The Canadian men’s national team are heading into unprecedented territory on Friday evening, in a game that could serve as not only a symbolic break from the past, but a harbinger of the program’s future.
That game – a World Cup qualifier against Mexico at Vancouver’s BC Place (10 pm ET, TSN in Canada, UniMas in the US) – has big implications for Canada’s chances of escaping their group in the semifinal round of CONCACAF qualifying. But it may also mark a turning point for the country’s perception of its men’s national team, which has historically had as much to do with off-field issues as it has with the team’s lack of on-field success.
The biggest headline in the buildup to Friday’s showdown is the size of the crowd: As of late last week, more than 46,000 tickets had been sold at the 54,000-seat venue. The previous attendance record for a home World Cup qualifier (27,775, back in 1993) has been obliterated; the record for highest-ever attendance at a men’s national team game (51,936, for a 1994 friendly vs. Brazil) is also likely to fall.
It remains to be seen just how many fans will be supporting the hometown Canadian side, and how many (including those making the trip from the United States) will be rooting for Mexico. But the recent history of patriotic sporting events in Vancouver suggests the fears of an El Tri takeover might be overblown.
Home support at the 2010 Winter Olympics helped propel the Canadian team to an all-time record medal haul. At last summer’s Women’s World Cup, Canadian fans packed BC Place twice (attendances of 53,855 and 54,027) for the host nation’s two knockout round matches. Earlier this month, record crowds watched Canada compete in a Rugby Sevens tournament in that stadium.
A giant crowd would be a historic anomaly for the team. A giant, pro-Canadian crowd would be even more remarkable.
Canadian fans have traditionally been outnumbered in their own stadiums by supporters of the opposing team. But the tide has turned in recent years.
The Canadian Soccer Association is now working in earnest with the Voyageurs, the national team’s supporters group, to build pro-Canadian environments for home games. For Friday’s match, all primary-market ticket sales were restricted to buyers with Canadian mailing addresses.
And, as CSA president Victor Montagliani told MLSsoccer.com in December, the organization’s decision to open the upper bowl was guided by “considering the dynamics” of fan support.
It’s impossible for any organizer to control what happens on the secondary market, of course. But it’s a welcome change from years gone by, when steel drums and passionate anthem singers greeted Caribbean opponents on Canadian soil.
It’s also a welcome change for the players, especially those who’ve been with the program for a long time.
“Hearing these astronomical numbers, attendance for a men’s national team game, it brings goosebumps,” Canada captain Julian de Guzman said late last week. “It’s one thing playing for your country and representing them at a top level, but to have this type of support for a home game, it’s amazing.”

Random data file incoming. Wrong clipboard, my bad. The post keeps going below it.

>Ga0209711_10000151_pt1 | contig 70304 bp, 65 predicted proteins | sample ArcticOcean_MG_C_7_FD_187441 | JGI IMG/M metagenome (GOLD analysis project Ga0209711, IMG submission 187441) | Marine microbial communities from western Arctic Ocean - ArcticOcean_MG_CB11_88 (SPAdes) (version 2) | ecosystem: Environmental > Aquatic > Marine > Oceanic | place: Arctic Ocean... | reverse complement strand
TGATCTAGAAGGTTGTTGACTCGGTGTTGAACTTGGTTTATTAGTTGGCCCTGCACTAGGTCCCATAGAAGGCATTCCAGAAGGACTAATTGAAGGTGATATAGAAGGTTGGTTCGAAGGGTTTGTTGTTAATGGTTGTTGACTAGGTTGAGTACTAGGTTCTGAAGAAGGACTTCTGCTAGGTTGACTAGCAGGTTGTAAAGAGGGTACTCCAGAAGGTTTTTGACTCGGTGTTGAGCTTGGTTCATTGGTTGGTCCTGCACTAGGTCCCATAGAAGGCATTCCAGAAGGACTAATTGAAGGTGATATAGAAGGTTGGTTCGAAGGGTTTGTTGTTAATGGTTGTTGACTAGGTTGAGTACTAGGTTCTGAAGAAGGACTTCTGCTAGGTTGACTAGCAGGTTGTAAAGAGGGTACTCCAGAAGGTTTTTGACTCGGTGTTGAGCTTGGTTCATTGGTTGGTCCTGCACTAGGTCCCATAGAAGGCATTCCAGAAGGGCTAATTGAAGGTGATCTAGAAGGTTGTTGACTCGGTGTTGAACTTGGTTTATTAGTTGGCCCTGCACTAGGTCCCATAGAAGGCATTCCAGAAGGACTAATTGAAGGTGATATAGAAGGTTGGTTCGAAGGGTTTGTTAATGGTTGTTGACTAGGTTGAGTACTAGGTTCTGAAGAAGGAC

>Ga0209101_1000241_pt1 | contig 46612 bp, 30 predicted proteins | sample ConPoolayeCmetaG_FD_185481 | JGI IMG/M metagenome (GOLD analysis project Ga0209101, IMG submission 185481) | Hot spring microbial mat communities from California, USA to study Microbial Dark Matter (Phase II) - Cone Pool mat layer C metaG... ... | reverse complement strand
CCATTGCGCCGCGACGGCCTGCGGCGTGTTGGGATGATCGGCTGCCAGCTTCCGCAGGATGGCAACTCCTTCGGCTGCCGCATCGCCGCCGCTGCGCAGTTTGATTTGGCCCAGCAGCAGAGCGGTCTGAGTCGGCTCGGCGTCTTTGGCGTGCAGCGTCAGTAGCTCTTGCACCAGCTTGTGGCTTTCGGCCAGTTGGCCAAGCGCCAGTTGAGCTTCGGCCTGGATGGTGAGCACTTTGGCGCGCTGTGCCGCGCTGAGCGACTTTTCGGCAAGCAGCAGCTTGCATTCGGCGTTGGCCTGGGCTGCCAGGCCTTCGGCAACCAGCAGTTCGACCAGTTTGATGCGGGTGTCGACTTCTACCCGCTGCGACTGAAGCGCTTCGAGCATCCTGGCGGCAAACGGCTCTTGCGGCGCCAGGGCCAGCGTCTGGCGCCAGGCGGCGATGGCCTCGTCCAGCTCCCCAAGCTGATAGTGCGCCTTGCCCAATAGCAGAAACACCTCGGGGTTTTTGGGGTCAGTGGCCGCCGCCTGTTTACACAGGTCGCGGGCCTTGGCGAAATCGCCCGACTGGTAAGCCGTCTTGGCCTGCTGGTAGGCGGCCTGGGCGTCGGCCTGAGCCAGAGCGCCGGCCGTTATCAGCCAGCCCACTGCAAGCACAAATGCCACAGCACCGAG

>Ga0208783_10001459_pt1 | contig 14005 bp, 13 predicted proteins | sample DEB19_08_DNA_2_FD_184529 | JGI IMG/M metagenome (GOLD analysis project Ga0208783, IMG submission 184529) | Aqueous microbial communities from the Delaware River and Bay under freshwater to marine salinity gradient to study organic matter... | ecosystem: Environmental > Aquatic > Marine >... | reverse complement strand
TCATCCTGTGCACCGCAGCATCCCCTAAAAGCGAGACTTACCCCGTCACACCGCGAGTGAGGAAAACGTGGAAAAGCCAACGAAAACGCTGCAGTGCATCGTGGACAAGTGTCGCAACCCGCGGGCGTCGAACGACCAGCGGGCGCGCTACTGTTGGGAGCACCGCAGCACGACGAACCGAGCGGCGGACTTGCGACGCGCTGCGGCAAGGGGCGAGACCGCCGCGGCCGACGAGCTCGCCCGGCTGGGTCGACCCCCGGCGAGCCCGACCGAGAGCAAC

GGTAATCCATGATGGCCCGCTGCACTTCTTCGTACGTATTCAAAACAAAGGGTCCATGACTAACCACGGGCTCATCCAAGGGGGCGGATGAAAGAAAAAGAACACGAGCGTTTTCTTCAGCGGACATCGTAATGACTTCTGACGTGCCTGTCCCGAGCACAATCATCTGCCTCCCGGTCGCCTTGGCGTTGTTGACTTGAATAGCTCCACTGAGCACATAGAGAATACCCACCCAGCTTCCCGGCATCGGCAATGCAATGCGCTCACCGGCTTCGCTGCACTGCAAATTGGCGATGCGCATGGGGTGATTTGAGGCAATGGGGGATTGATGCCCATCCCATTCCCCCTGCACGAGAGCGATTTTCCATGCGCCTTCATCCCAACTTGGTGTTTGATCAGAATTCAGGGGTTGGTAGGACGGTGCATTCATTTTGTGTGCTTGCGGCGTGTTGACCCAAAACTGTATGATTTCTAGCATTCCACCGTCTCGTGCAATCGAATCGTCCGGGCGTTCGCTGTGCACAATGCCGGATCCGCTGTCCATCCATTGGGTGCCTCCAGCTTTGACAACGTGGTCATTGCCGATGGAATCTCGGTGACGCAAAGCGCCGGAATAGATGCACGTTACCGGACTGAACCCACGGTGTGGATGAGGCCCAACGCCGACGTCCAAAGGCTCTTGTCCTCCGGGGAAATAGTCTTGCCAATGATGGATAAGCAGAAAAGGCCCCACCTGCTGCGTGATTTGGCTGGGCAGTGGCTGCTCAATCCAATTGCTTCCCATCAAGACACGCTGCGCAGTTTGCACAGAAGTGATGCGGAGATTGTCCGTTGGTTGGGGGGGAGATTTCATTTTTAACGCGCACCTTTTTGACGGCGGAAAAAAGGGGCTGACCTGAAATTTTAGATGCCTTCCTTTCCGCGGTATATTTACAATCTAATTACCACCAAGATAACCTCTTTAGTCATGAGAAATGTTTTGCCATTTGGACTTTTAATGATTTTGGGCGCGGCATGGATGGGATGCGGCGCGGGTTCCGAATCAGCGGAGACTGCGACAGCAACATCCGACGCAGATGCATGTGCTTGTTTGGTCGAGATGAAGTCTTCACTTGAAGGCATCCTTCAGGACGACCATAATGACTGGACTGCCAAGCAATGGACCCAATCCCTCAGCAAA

The game also represents the reversal of another long-running trend for the Canadian team. For years, fans bemoaned the loss of high-profile players to other national team programs, be it Owen Hargreaves (England), Asmir Begovic (Bosnia) or even de Guzman’s younger brother, Jonathan (Netherlands).
Ahead of the Mexico showdown, however, the focus is on Scott Arfield, the newest high-profile addition to the Canadian team. He’s the latest in a list of newcomers who have committed to the program since the start of 2015, joining Tesho Akindele, Junior Hoilett, Fraser Aird, Wandrille Lefevre and Steven Vitoria.
While each player’s decision was different, the sentiment is clear: For players eligible for multiple national teams, Canada is now an attractive option.
“The timing couldn’t have been any better than now. We’re becoming a stronger team,” said de Guzman. “It’s really good to see the commitment now from the national team players, it’s different than it was before. It becomes a domino effect down the road, as long as the results keep coming in.”
Ah yes, the results. Sure, playing in front of 50,000 fans in the stadium and a national audience on domestic TV is massive for the Canadian team, but it can be a double-edged sword. Perform well against Mexico, and the momentum continues. Fall short, and the team’s negative stereotypes simply get reinforced once more.
“This one game at home could change the future for Canadian soccer,” said de Guzman. “It could change the respect that we’ve been getting in the past, and open up opportunities for Canadian players in the future.”
Indeed, de Guzman, the country’s all-time leader in caps, isn’t shying away from the potential off-field ramifications of the game. If anything, he sees this much-hyped game as vindication for the untold hours he’s put in over the past decade-and-a-half, trying to bring the national team to prominence.
“This is a great time to prove our worth,” he said. “This is something a lot of Canadians and guys who’ve been part of this program, they dream of moments like this.
“We’ve seen the women get this kind of reception before, and it happens when you perform on the big stage. This is now our turn, our opportunity to make it happen for the men’s side.”
In the grand scheme of the qualifying campaign, a loss on Friday wouldn’t be lethal to Canada’s chances of reaching the Hex, nor would a win clinch anything.
But at BC Place on Friday evening, Canada has their best opportunity yet to exorcise the demons of the program’s past and help usher in a new era for the men’s game in the Great White North.